DSCF3385Our delegation, with CUPE BC President Barry O’Neill.

Some impressions of the first full-day of Convention…

People seem fatigued (or is it just me?). We got through a massive number of resolutions, with very little debate. Perhaps this is because it is not an election year (every second convention sees elections for all executive positions), and people aren’t jockeying for position at the microphones.

The most contentious resolution was a proposed constitutional amendment coming from CUPE Metro (Vancouver and area District Council to which 391 is affiliated), that proposed raising the number of Regional Vice-President positions for Metro Vancouver from three to four out of ten positions. The argument for this amendment is purely proportional. There has been an increase in the number of CUPE members in the Lower Mainland over the past several years, so that 46% of CUPE members in British Columbia are now affiliates of Metro.

Many took exception to what some characterized a “power grab” by the Lower Mainland. Brother Larry Bancroft from the Interior went so far as to liken it to the BC Liberal party’s “attacks” on the “hinterland.” Ken Davidson of 1004 tried to cool things down by presenting this as an issue of pure numbers…with 46% of members, there is a lot of work to be done, and workload for only three RVPs is an issue.

When it came to a vote, the room split purely on regional lines. It’s clear that there will be no movement to evolve the executive structure in the near future unless there can be a better understanding between regions about the challenges each faces.

Peter and I both spoke today. I addressed a resolution opposing the repurposing and regionalization of school boards, letting the delegates know that public libraries now are administered under the Ministry of Education and could face a similar fate. (I also let the delegates know that our local is 75 this year, and that all but one of our members participated in the day of action in October).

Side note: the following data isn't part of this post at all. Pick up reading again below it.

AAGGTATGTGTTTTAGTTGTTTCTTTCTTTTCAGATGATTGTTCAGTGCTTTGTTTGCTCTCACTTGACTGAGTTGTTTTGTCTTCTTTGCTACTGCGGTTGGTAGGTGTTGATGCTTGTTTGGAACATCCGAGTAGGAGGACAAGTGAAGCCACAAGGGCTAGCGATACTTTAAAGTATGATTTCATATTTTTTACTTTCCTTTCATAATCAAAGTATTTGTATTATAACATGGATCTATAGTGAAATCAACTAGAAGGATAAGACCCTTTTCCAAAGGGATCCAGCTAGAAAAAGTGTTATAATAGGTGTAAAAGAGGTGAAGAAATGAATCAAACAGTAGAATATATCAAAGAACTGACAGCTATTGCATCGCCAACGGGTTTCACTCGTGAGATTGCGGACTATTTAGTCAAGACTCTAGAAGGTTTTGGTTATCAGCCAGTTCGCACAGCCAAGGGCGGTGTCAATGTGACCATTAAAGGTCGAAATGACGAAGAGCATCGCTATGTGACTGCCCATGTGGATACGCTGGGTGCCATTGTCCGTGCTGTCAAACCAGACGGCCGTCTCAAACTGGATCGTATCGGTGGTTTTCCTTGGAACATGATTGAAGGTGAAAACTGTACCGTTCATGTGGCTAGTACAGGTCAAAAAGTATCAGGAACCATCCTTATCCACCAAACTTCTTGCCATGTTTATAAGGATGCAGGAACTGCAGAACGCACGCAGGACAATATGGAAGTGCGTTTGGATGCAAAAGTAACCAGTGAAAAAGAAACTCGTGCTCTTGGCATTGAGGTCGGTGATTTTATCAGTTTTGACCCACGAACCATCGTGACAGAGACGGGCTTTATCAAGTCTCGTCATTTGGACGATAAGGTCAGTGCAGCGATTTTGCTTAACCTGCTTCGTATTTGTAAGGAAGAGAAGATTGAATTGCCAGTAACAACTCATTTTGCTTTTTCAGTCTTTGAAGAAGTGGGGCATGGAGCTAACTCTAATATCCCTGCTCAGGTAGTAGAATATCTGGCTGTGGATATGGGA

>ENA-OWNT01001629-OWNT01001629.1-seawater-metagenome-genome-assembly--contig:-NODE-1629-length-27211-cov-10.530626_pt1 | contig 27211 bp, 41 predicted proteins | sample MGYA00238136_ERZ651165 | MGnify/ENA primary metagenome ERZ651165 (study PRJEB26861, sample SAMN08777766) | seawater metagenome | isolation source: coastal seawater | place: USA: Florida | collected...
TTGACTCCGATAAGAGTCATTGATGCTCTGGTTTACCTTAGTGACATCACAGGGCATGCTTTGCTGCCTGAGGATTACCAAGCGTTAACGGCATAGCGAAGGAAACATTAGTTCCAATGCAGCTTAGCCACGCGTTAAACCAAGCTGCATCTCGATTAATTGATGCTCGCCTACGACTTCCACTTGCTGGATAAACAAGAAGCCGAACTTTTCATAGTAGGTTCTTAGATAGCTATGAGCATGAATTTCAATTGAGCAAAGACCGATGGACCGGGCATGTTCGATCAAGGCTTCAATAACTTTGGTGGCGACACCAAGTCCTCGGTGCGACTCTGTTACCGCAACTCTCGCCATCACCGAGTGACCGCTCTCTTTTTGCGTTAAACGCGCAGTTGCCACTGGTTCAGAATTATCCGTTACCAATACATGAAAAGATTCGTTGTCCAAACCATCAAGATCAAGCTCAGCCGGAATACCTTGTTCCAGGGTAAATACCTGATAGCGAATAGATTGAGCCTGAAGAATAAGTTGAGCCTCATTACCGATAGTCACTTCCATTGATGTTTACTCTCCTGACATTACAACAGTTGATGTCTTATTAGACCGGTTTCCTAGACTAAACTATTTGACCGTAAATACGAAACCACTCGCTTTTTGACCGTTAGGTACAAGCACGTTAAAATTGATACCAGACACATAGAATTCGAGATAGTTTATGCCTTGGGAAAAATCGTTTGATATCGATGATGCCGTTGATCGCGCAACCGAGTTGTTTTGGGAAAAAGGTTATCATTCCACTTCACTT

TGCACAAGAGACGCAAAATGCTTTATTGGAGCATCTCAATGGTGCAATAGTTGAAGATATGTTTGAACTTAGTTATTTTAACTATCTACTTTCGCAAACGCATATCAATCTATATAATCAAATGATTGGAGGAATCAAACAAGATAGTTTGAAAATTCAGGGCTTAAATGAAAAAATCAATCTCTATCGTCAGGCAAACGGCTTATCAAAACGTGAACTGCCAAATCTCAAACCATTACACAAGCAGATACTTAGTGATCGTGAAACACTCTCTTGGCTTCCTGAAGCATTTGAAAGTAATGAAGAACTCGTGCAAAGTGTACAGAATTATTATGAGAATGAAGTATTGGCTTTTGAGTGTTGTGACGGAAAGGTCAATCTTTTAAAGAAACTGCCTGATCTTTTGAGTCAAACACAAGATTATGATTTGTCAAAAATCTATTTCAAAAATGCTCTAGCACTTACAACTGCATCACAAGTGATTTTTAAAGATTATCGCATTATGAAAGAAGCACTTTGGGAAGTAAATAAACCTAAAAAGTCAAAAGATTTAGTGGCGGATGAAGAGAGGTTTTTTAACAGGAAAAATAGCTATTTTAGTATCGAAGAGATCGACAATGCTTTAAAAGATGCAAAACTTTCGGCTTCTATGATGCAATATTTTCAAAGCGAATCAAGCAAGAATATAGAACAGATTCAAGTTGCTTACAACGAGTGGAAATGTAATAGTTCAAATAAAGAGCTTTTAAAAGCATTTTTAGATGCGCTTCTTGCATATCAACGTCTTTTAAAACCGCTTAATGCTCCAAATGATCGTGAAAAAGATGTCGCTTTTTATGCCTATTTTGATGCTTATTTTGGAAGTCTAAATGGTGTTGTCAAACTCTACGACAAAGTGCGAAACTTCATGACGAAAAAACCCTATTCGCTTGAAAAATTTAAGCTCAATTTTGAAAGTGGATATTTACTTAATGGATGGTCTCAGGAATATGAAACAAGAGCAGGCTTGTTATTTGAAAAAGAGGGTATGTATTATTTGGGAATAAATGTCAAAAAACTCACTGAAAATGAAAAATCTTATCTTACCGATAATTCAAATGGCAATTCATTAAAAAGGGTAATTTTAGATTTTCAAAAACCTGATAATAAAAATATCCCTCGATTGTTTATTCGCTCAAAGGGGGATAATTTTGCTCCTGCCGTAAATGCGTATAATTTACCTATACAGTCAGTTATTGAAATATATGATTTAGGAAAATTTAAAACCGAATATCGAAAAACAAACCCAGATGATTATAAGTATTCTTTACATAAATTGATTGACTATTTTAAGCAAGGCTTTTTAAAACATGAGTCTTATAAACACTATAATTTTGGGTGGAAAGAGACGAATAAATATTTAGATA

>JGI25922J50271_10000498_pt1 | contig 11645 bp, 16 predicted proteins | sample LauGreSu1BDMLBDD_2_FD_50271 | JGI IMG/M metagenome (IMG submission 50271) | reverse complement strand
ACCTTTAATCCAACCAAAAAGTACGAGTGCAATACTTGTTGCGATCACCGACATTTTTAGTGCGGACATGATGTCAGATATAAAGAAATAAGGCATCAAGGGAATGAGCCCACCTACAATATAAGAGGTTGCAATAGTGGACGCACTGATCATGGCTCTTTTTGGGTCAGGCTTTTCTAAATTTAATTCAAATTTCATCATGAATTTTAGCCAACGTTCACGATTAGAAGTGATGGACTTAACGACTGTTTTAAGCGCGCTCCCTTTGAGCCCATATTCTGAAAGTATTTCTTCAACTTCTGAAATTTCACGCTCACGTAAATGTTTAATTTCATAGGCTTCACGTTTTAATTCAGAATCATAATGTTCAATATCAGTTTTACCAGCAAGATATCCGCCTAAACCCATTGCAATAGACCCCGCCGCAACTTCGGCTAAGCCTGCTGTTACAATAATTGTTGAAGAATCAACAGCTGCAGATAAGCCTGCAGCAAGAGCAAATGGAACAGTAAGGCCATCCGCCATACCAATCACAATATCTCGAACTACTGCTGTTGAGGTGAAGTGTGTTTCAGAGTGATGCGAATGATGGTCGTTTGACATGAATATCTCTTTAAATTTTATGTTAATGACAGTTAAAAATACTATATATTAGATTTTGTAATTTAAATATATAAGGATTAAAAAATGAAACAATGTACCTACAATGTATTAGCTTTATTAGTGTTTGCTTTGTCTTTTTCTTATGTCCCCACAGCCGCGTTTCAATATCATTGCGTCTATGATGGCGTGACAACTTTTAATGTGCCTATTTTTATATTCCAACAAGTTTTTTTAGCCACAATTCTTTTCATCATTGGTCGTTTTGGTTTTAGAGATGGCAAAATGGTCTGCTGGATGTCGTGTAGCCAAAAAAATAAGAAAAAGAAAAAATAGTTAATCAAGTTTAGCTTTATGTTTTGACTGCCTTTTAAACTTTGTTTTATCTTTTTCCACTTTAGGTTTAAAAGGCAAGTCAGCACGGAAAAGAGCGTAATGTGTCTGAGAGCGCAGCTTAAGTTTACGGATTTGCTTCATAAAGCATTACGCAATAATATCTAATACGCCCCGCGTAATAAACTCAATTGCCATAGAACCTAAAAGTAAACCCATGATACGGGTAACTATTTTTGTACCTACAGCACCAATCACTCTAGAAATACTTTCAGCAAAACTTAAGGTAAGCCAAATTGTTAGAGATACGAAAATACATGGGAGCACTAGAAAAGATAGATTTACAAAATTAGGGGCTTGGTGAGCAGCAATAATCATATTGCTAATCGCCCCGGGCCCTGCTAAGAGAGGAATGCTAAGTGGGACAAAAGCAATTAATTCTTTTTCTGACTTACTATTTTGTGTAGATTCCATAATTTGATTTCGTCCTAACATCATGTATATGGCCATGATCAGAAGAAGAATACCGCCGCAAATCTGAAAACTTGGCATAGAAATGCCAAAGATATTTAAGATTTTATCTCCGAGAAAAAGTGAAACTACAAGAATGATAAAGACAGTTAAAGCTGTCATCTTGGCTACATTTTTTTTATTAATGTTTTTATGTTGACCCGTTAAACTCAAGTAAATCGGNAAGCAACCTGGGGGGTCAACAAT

Peter addressed a resolution asking for David Emerson to step down. “As a library worker, I soak up new vocabulary almost by osmosis…I can feel it expanding every day. But when I think of David Emerson, the only word I can think of is ‘bullshit.’”

Peter also sat on the podium as part of the Committee Against Racism and Discrimination (CARD), and delivered the portion of the report on Gay, Lesbian, Bi and Transgender issues (while sporting a pink triangle temporary tattoo on his cheek). It’s hard to describe how much Peter does in unique ways to raise the profile of our Local. He’s known and respected by almost everyone in the union movement, and like he does at VPL, he lightens everyone’s mood and gets more done than is humanly possible. Peter, you are truly fantabulous and starrific!

DSCF3394Guest speakers today included Carole James (leader of the provincial NDP—Lily, Jennifer and Laura caught up with Carole in the washroom…I swear, that’s where most of the business gets done at convention!), and Jinny Sims (president of the BCTF). Jack Layton is scheduled to speak tomorrow…I’ll do my best to time my bathroom break accordingly to get a word in with him.

We’ll try and update the blog tomorrow night. I’m off to bed to try and catch up on some rest, so that I will be fresh for the International Day of Mourning march at 7:30 am.

But before I go…I have to put a plug in for childcare! Randi Gurholt-Seary from Local 15 has been working tirelessly to get the Conservatives to honour the Liberal childcare strategy. Show your support by clicking here and adding your name to the petition.

More tomorrow! – D’Arcy:)

And now a word from Peter DeGroot…

The Workers Day of Mourning is happening on Friday (tomorrow) April 28. CUPE BC will be joining the BC Federation of Labour for a rally in the early hours of the day. You are welcome to attend and participate!

The gathering will be at the Art Gallery (Georgia Street side) at 7:45. People attending will be asked to carry one of the 188 caskets. Each casket symbolizing the 188 workers who died on the job in British Columbia in the past year.

We are fortunate in the Library where we have a lower rate of injury than other professions. We have policies and guidelines and a very active Occupational Health and Safety Committee. Not all workers are so fortunate. Here’s an opportunity to show some solidarity with other unions to draw attention to this most important matter.

The rally should last about an hour (enough time to get back to your worksite!)